Q & A – Speaking in tongues
How can you tell if a person is really speaking in tongues (gift of the Holy Spirit) or he is just babbling?
To tell you the truth (and many of you are not going to like this)
● I have heard during my life a lot of babbling, and never ever there was something, that remotely looked like the speaking in tongues we read of In Acts 2.
● I have seen churches where they gave lessons in how to speak in tongues.
The pastor would babble something which the assembly had to repeat.
(Where is the “as the Spirit was giving them utterance”?)
If it is from the Spirit, why would I need lessons from an other human being?
● I have heard people say: he doesn’t speak in tongues very well
• for he speaks too slow
• for he speaks too fast
• for he speaks with only one vowel, etc. etc.
Really, is this possible, if it is from the Holy Spirit?
I heard it a lot, but never I heard, that somebody spoke something and that people who spoke completely different languages at the same time, heard him speak in their own language.
Well, that was exactly what was happening in Acts 2.
⁴And they were all filled with the Holy Spirit and began to speak with other tongues (Greek: γλωσσα, glossa, pronounced as gloce-sah’, meaning: the tongue; by implication, a language or a tongue), as the Spirit was giving them utterance (not a learned language).
⁵Now there were Jews living in Jerusalem, devout men from every nation under heaven. ⁶And when this sound occurred, the crowd came together, and were bewildered because each one of them was hearing them speak in his own language. (Greek: διαλεκτος, dialektos, pronounced as dee-al’-ek-tos, meaning dialect, language, or tongue).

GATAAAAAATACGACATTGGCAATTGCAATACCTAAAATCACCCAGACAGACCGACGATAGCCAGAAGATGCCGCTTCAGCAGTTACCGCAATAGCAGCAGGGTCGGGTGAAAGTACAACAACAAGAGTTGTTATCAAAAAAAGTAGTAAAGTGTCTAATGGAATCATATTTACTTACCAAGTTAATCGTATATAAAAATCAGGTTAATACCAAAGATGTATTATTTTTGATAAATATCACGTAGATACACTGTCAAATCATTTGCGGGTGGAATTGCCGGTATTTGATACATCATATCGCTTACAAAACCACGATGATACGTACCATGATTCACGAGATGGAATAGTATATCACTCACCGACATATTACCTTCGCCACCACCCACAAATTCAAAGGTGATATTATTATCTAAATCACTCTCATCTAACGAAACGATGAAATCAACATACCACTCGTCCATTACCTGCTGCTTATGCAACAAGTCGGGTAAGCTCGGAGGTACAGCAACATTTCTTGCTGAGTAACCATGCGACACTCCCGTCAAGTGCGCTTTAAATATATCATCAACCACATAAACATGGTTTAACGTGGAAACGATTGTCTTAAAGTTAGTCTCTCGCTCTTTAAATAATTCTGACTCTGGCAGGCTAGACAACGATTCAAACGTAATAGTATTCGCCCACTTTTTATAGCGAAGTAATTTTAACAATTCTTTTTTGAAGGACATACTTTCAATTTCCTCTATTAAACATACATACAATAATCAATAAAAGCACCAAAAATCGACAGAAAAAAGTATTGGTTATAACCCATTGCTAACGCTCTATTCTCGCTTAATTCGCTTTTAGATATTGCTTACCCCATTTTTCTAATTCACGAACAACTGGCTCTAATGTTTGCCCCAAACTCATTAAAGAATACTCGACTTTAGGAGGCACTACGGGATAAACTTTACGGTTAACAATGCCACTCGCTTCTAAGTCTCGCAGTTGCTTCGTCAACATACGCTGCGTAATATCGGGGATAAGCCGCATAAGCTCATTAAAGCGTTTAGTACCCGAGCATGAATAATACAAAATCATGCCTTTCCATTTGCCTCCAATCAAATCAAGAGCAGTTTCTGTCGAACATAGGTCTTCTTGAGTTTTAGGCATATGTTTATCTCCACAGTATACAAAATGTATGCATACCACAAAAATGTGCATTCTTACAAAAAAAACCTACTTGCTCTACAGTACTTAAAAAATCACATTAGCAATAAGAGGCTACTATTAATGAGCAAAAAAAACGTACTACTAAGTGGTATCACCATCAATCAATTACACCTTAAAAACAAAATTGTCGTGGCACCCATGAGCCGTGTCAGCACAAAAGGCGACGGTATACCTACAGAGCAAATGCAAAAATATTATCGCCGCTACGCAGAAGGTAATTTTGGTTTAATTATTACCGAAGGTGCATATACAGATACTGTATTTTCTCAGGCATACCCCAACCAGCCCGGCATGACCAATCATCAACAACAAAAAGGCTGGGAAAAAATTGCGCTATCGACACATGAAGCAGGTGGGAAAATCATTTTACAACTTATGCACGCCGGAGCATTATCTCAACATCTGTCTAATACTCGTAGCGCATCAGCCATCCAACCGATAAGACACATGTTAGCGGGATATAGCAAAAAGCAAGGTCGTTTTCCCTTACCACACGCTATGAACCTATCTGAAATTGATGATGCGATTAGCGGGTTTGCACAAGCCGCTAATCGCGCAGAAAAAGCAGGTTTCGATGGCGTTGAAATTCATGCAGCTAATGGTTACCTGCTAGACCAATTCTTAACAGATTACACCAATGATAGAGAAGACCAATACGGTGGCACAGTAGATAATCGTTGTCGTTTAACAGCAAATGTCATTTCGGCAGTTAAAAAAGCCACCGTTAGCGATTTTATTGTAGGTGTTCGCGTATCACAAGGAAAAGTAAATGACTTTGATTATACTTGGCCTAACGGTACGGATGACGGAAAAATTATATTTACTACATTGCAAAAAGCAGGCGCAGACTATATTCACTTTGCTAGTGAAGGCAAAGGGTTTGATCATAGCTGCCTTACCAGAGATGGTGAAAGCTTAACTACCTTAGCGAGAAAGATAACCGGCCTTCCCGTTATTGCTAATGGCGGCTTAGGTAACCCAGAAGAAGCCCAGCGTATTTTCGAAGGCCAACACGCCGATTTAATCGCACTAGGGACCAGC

⁷They were amazed and astonished, saying, “Why, are not all these who are speaking Galileans? ⁸And how is it that we each hear them in our own language (Greek: διαλεκτος, dialektos, pronounced as dee-al’-ek-tos, meaning dialect, language, or tongue) to which we were born?
⁹Parthians and Medes and Elamites, and residents of Mesopotamia, Judea and Cappadocia, Pontus and Asia, ¹⁰Phrygia and Pamphylia, Egypt and the districts of Libya around Cyrene, and visitors from Rome, both Jews and proselytes, ¹¹Cretans and Arabs – we hear them in our own tongues (Greek: γλωσσα, glossa, pronounced as gloce-sah’, meaning: the tongue; by implication, a language or a tongue) speaking of the mighty deeds of God.”
¹²And they all continued in amazement and great perplexity, saying to one another, “What does this mean?”
In those days they needed it to reach all those different (The Bible names 16) languages, but today most speak 2 or more languages (or if you like: speak in 2 or more tongues), so to be understood it is not important.
Putting it this way, I’m using most of the day a strange tongue (foreign language) to make myself understood with you.
In the Netherlands the word “tong” (tongue) was before commonly used for language.
Over the years it was replaced with “taal” (language). In the churches they today speak of “tongen-taal” (language-language – as if you speak of a separate language, like English language, or German language)
Maybe the idea you can learn it, comes from this misconception?
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